Below are the highlights of my 2018 trip to the Scottish Highlands with my travel soulmate and good friend, Lené.
Plans: We fly from London to Inverness, where we’re renting a car. We’ll stay there for two nights to explore the surrounding area, and then drive to Edinburgh for three more nights.
When: June 2018.
Day 1, London – Inverness. 98% Sure we’re Youtube famous somewhere
We’ve just finished up a couple of insanely busy days in London (you can read about that trip here if you like to do things in sequence, or even if you just like sequins), and we head to the airport via taxi. We’re tired from being on the go for three days straight, and I’m vibrating from being in a busy city. The natural thing to do is to have really strong coffee in excess, right?
Inbetween buying Kiehl’s facial oils and YSL Touche Eclat on a less 50% mid-air sale and going cross-eyed from a monstrous migraine, I let Lené know that I need some time out when we get to Inverness. She gets it (let’s take a moment for travel soulmates if nobody minds) and agrees to explore solo for a couple of hours so I can selfishly recharge in peace.
But something happens as we land in a very windy Inverness. As we drive away from the airport, I turn down the first little road and we end up in the most gorgeous little town. We get out, walk in the middle of the road, sit by the rocks. We drive some more and the beautiful towns just keep coming. Everything was glorious, beautiful and exceptionally tranquil – turns out that was all the recharging I needed.
That was until we drove up to our hotel and the biggest parallel parking malfunction in the history of parking malfunctions occurred. I pride myself in being able to parallel park due to my dad’s math lessons/instructions back in the day, but things went very, very wrong that day.
I don’t even have an excuse. Things escalated after I failed the first attempts and I started listening to the directions of my very enthusiastic and helpful BUT ALSO DELUSIONAL co-driver. Very soon everything went to absolute shit. There was a couple fighting in and out of their car in the spot behind us, and I’d never wished so badly for people to either break up or make up so they could just LEAVE and I could use the space for a minute to get the bloody car in there.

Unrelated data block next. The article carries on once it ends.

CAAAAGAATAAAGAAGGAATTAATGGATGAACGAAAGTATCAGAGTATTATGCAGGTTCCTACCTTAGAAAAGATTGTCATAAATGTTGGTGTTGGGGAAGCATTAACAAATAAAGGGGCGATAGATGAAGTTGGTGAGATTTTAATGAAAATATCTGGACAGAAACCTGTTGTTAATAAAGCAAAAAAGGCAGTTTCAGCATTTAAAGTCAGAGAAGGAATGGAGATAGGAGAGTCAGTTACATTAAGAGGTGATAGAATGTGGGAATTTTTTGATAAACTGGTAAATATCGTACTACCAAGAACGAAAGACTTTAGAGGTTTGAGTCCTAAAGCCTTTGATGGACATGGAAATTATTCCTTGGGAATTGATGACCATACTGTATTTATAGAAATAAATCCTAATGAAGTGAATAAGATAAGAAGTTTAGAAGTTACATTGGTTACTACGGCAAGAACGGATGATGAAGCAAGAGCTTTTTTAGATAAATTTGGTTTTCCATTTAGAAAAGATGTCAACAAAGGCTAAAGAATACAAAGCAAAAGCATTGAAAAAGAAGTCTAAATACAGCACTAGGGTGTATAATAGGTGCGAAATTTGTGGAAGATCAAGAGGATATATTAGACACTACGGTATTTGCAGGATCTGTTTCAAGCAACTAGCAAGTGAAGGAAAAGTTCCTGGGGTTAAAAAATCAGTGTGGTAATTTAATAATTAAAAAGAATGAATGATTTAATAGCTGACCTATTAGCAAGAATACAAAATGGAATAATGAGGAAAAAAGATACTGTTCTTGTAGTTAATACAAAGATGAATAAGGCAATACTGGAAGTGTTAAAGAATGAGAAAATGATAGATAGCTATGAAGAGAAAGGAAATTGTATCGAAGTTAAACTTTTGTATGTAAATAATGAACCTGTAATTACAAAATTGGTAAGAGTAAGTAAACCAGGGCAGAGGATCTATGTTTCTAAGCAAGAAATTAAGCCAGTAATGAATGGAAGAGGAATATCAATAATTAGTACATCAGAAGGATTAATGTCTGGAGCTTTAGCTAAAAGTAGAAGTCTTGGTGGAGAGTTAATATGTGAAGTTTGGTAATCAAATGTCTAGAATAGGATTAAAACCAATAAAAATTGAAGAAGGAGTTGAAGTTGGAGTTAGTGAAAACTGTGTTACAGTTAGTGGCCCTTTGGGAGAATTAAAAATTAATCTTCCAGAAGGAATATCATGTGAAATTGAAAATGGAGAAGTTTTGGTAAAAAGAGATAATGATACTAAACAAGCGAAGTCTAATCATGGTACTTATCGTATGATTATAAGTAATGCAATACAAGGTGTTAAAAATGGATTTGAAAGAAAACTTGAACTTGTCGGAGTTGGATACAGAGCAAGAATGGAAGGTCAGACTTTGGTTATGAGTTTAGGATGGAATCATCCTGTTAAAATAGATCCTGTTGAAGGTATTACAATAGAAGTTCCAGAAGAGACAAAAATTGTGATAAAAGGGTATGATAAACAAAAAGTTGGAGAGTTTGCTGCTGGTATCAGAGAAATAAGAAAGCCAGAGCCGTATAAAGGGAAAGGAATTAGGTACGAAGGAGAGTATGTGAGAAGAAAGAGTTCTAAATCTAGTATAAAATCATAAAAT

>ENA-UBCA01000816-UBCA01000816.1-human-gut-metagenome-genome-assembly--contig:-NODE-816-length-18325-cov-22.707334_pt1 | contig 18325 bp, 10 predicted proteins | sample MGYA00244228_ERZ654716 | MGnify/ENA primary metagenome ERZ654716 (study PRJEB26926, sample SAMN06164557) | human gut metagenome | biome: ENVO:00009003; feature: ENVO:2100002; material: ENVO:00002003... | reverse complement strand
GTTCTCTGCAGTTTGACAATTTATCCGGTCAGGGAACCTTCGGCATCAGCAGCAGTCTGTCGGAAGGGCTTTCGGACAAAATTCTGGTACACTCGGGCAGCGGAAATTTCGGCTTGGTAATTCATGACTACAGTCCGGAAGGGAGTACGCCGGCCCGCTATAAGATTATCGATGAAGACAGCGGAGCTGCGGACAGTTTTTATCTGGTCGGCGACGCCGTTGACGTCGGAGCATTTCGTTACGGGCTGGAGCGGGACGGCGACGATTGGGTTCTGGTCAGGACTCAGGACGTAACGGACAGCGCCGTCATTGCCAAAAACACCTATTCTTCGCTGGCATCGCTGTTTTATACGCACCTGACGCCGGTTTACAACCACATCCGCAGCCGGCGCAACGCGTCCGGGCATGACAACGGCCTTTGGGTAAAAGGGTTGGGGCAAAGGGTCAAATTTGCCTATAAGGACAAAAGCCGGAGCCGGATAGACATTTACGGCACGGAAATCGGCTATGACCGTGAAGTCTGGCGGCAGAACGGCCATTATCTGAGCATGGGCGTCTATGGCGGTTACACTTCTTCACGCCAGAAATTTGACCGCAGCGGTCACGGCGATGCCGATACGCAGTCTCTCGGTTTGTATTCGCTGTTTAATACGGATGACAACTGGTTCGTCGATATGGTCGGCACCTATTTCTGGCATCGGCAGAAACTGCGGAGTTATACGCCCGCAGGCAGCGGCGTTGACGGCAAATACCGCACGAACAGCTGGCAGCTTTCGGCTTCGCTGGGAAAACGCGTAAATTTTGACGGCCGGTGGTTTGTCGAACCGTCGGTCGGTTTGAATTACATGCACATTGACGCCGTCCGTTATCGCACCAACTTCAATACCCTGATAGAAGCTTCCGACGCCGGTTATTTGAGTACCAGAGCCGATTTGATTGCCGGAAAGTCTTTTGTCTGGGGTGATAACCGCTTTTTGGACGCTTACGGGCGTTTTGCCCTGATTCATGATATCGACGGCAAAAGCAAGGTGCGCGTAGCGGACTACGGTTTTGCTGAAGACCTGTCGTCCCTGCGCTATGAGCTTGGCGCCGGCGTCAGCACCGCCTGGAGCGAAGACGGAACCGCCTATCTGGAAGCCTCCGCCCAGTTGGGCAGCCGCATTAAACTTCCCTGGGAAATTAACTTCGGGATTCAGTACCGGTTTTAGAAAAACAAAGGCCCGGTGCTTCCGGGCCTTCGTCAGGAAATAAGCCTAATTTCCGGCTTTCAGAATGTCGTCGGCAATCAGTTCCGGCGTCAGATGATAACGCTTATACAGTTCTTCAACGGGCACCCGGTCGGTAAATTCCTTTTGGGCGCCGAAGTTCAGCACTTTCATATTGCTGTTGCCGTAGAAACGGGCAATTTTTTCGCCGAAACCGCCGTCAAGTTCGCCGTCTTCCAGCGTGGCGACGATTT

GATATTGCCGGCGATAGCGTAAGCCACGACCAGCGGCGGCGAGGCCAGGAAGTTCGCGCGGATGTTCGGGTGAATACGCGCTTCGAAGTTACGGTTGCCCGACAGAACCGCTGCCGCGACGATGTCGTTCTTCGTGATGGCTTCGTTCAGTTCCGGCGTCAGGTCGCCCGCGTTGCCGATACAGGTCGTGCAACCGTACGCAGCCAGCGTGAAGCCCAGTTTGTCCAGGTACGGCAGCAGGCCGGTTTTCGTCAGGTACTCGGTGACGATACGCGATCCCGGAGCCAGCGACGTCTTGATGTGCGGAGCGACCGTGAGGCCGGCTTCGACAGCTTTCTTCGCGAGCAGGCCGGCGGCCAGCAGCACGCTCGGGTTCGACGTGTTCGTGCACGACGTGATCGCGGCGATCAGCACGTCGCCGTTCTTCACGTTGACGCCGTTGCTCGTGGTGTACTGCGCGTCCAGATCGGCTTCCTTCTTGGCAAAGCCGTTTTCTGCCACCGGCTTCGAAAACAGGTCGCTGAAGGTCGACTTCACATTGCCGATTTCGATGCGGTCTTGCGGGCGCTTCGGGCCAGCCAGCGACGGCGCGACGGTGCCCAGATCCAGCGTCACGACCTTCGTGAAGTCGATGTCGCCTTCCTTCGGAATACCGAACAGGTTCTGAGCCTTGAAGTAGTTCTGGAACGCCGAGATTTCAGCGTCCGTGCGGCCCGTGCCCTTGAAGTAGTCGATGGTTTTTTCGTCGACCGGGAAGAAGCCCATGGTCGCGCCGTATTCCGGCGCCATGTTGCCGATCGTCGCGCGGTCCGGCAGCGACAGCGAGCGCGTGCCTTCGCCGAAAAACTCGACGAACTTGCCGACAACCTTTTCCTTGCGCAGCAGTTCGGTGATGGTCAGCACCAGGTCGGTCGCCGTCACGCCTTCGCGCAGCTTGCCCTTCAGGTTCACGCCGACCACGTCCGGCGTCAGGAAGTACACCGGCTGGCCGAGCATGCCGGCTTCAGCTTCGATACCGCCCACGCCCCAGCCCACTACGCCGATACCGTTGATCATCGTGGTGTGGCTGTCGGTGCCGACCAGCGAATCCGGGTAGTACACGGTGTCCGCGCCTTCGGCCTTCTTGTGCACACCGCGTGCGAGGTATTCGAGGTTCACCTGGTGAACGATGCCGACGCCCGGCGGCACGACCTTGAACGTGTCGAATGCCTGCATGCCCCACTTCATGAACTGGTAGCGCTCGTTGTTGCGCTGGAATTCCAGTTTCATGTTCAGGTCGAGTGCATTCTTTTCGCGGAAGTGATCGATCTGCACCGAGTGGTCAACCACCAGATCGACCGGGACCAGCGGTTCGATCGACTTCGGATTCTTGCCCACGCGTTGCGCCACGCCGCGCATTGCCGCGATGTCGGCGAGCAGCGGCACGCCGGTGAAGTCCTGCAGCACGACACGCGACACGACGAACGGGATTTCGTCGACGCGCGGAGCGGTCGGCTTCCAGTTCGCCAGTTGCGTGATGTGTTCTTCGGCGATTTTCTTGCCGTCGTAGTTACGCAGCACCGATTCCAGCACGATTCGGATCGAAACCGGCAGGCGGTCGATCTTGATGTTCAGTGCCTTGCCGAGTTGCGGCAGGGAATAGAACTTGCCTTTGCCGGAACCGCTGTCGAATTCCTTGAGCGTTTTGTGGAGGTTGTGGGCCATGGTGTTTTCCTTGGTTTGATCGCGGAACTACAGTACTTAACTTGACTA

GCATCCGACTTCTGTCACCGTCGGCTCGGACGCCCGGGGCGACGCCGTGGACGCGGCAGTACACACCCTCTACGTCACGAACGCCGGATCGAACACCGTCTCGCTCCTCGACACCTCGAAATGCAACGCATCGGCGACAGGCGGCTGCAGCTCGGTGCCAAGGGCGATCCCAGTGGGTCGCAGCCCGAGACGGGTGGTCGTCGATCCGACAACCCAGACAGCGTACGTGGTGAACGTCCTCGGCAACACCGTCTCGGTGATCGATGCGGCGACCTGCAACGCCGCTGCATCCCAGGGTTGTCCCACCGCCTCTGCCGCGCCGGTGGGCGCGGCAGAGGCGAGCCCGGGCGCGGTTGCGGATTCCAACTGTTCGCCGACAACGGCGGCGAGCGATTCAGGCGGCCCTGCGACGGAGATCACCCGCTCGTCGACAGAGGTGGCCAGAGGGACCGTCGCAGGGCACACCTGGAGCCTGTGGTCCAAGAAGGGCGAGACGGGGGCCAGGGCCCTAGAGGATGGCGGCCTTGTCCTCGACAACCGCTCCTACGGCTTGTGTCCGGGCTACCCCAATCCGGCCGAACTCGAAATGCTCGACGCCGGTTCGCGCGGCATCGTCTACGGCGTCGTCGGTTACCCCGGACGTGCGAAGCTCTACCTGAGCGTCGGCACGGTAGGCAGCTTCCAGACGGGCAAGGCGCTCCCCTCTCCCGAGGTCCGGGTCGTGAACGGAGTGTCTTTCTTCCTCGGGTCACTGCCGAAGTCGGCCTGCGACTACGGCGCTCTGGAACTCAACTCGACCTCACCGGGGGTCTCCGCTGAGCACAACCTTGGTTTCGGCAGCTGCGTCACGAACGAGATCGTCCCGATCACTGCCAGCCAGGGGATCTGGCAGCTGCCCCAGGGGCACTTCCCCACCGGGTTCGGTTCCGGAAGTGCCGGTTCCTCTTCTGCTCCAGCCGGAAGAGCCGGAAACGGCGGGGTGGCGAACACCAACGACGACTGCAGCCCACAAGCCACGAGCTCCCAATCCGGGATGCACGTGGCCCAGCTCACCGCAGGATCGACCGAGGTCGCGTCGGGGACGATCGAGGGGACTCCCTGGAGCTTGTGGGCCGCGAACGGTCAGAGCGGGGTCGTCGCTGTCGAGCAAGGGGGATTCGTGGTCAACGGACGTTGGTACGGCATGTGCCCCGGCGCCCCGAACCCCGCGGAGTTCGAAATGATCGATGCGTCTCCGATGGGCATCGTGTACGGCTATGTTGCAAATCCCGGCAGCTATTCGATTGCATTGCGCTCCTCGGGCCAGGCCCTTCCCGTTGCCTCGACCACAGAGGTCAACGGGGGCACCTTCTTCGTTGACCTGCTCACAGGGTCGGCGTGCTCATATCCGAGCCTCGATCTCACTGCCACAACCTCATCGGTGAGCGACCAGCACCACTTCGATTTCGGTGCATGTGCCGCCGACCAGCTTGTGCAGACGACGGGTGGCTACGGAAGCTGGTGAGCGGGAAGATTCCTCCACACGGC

I eventually abandoned ship and left Lené to park the uncooperative car as I sat on the sidewalk – more chaos, as she didn’t get along with our rental for the first couple of days. We eventually ended up next to the parked car a good 25 minutes later.
I apologise for bringing shame upon the family, dad.
As I dry my eyes, I look up only to find approximately 40 pub patrons FROM OUR HOTEL watching us with great interest and amusement. It may have been 140, embarrassment is clouding my memory.
I curtseyed and we got our suitcases from the back.
This, along with an emotional bonding session and the endless, ENDLESS daylight hours all added to the perfect storm that resulted in a bender that made the Scots around us proud. And that’s no small feat – at The King’s Highway, the pretty decent hotel we stayed, they serve shots in plastic glasses ‘because people throw them at each other’, the barman apologetically mumbled.